IDEAS home Printed from https://ideas.repec.org/a/vrs/quageo/v32y2013i2p51-68n5.html
   My bibliography  Save this article

Federal Revenue Sharing, Marginalisation and Sub-National Inter-Regional Inequality in Human Capital Development in South-Eastern and Southern Nigeria

Author

Listed:
  • Ingwe Richard

    () (Institute of Public Policy and Administration(IPPA), University of Calabar, and Centre for Research and Action on Developing Locales, Regions and the Environment, 1115 Calabar, Nigeria)

  • Ukwayi Joseph K.

    (Department of Sociology, University of Calabar, Calabar, Nigeria)

  • Utam Edward U.

    (Department of Political Sciences, University of Calabar, and Centre for Research and Action on Developing Locales, Regions and the Environment, Calabar, Nigeria)

Abstract

Regional development planning/management responds to needs for preventing inequality among regions within nations characterised by multi-culturality and variation among regions, through the planning/management of appropriate programmes and policies. This paper examines inequality in the development of two of Nigeria’s states in the geographical South-East and the political South-South. Among other issues, historical conflicts among various ethno-cultural groups constituting Nigeria and culminating in violence (e.g. the 1967-1970 civil war fought against the programme of Ibo (a socio-cultural group) seceding from Nigeria’s federation to found Biafra) are reviewed. Despite Nigeria’s tragic civil war, inequality persists. We examine inequality resulting from systematic implementation of policies/programmes of Nigeria’s federal government institutions that marginalise Cross River State. Using the methods of comparative analysis and a descriptive case study, we show the consequences of marginalisation policies implemented by the federal government alone or in collaboration with (i.e. in support of) Akwa Ibom State for the development of human capital in Cross River State. The specific acts of marginalisation referred to here include: the ceding of the Bakassi Peninsula - a part of Cross River State - to the Republic of Cameroon in 2005, and more recently (2009) another ceding of 76 oil wells, hitherto the property of Cross River State, to Akwa Ibom State. We argue that, strengthened by marginalising/polarising policies (higher revenue allocation based on derivation principle of oil production), Akwa Ibom’s ongoing implementation of free education policy promises to facilitate its achievement of millennium development goals in basic education by 2015, beyond which it might reach disproportionately higher levels of tertiary educational attainment by 2024 and after. By contrast, the contrived dwindling of oil revenue accruing to Cross River State deprives it of funding for competitive human capital development programme(s). We recommend that Cross River State employs serious monitoring of marginalising schemes against its people considering recent traumatising experience, and plan/implement human capital development programmes aimed to improve its competitiveness under the context of intra-regional inequality.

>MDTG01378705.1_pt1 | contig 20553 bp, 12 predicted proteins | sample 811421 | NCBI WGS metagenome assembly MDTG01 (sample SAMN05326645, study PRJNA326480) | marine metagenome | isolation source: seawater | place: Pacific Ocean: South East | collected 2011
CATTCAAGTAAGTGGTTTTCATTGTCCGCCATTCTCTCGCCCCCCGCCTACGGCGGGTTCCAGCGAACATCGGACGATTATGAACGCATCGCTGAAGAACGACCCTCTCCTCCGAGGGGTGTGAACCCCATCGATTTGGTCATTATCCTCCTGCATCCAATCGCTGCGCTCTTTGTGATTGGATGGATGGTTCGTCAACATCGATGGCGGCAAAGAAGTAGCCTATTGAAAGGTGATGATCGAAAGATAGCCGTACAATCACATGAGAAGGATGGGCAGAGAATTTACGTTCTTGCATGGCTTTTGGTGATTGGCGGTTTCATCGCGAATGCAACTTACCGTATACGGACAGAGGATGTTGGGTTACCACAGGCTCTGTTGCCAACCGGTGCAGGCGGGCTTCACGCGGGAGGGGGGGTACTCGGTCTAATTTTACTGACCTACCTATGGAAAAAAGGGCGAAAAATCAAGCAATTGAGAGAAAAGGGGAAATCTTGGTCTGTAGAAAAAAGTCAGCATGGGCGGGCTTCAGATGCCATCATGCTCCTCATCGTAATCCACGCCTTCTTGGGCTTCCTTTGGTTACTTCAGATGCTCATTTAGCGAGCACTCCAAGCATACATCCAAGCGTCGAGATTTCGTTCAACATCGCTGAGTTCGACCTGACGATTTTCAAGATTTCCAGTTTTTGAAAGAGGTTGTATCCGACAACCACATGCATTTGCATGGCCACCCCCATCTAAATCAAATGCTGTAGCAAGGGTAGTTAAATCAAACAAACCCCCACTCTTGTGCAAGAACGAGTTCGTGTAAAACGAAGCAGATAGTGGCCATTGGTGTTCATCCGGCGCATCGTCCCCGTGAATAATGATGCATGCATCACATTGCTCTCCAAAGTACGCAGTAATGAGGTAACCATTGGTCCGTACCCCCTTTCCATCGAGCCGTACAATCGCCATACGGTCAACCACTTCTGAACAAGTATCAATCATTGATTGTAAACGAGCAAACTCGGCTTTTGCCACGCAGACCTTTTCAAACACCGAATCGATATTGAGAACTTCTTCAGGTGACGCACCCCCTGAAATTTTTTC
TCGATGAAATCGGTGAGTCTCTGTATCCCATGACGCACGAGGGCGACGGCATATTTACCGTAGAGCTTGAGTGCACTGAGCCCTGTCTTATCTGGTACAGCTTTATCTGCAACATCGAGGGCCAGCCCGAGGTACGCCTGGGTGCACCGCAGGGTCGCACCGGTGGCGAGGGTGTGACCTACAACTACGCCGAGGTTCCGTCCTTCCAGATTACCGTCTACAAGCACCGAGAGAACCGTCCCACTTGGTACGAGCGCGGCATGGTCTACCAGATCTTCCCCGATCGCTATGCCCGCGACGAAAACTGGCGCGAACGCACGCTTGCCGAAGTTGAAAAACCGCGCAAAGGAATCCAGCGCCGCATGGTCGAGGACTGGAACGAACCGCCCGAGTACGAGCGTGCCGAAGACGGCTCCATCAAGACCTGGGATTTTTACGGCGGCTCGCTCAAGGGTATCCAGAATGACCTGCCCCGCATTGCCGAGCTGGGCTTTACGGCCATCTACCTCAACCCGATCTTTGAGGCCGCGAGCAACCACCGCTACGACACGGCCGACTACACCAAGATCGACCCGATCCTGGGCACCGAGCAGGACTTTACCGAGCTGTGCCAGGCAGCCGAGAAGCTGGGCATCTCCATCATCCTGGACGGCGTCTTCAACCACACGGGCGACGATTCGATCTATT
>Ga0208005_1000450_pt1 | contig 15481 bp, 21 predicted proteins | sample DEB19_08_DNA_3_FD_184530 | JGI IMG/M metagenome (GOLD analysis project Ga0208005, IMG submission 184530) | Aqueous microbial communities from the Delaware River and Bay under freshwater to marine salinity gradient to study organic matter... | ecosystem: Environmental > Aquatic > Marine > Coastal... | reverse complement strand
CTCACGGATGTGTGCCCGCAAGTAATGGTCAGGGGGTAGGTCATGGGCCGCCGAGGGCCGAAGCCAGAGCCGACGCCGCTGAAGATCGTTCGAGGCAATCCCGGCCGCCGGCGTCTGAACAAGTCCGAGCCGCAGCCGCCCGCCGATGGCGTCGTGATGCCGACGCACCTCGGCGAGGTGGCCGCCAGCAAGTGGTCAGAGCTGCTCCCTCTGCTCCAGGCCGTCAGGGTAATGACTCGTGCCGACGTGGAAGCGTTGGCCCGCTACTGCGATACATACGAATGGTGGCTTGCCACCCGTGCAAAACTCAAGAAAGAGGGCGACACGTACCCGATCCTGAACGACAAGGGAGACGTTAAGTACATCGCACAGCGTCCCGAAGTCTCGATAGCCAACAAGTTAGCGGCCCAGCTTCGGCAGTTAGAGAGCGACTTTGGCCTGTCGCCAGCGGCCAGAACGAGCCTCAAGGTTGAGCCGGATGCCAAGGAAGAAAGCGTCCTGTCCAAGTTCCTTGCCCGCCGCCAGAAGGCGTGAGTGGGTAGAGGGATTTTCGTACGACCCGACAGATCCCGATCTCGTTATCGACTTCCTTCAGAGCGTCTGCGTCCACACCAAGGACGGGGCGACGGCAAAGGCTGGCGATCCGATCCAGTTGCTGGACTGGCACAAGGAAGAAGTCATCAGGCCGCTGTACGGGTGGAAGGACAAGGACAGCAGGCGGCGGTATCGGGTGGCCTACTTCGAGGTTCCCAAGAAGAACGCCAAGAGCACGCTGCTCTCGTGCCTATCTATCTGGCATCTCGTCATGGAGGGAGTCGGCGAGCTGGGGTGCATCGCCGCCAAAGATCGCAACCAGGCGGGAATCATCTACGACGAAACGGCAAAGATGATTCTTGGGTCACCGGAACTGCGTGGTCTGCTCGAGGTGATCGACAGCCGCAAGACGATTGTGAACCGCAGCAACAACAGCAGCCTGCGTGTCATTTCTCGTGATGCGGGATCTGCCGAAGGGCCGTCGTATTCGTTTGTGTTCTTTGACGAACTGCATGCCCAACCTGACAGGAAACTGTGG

Suggested Citation

  • Ingwe Richard & Ukwayi Joseph K. & Utam Edward U., 2013. "Federal Revenue Sharing, Marginalisation and Sub-National Inter-Regional Inequality in Human Capital Development in South-Eastern and Southern Nigeria," Quaestiones Geographicae, Sciendo, vol. 32(2), pages 51-68, June.
  • Handle: RePEc:vrs:quageo:v:32:y:2013:i:2:p:51-68:n:5
    as

    Download full text from publisher

    File URL: https://www.degruyter.com/view/j/quageo.2013.32.issue-2/quageo-2013-0013/quageo-2013-0013.xml?format=INT
    Download Restriction: no

    More about this item

    Statistics

    Access and download statistics

    Corrections

    All material on this site has been provided by the respective publishers and authors. You can help correct errors and omissions. When requesting a correction, please mention this item's handle: RePEc:vrs:quageo:v:32:y:2013:i:2:p:51-68:n:5. See general information about how to correct material in RePEc.

    For technical questions regarding this item, or to correct its authors, title, abstract, bibliographic or download information, contact: (Peter Golla). General contact details of provider: https://www.sciendo.com/services/journals .

    If you have authored this item and are not yet registered with RePEc, we encourage you to do it here. This allows to link your profile to this item. It also allows you to accept potential citations to this item that we are uncertain about.

    We have no references for this item. You can help adding them by using this form .

    If you know of missing items citing this one, you can help us creating those links by adding the relevant references in the same way as above, for each refering item. If you are a registered author of this item, you may also want to check the "citations" tab in your RePEc Author Service profile, as there may be some citations waiting for confirmation.

    Please note that corrections may take a couple of weeks to filter through the various RePEc services.

    IDEAS is a RePEc service hosted by the Research Division of the Federal Reserve Bank of St. Louis . RePEc uses bibliographic data supplied by the respective publishers.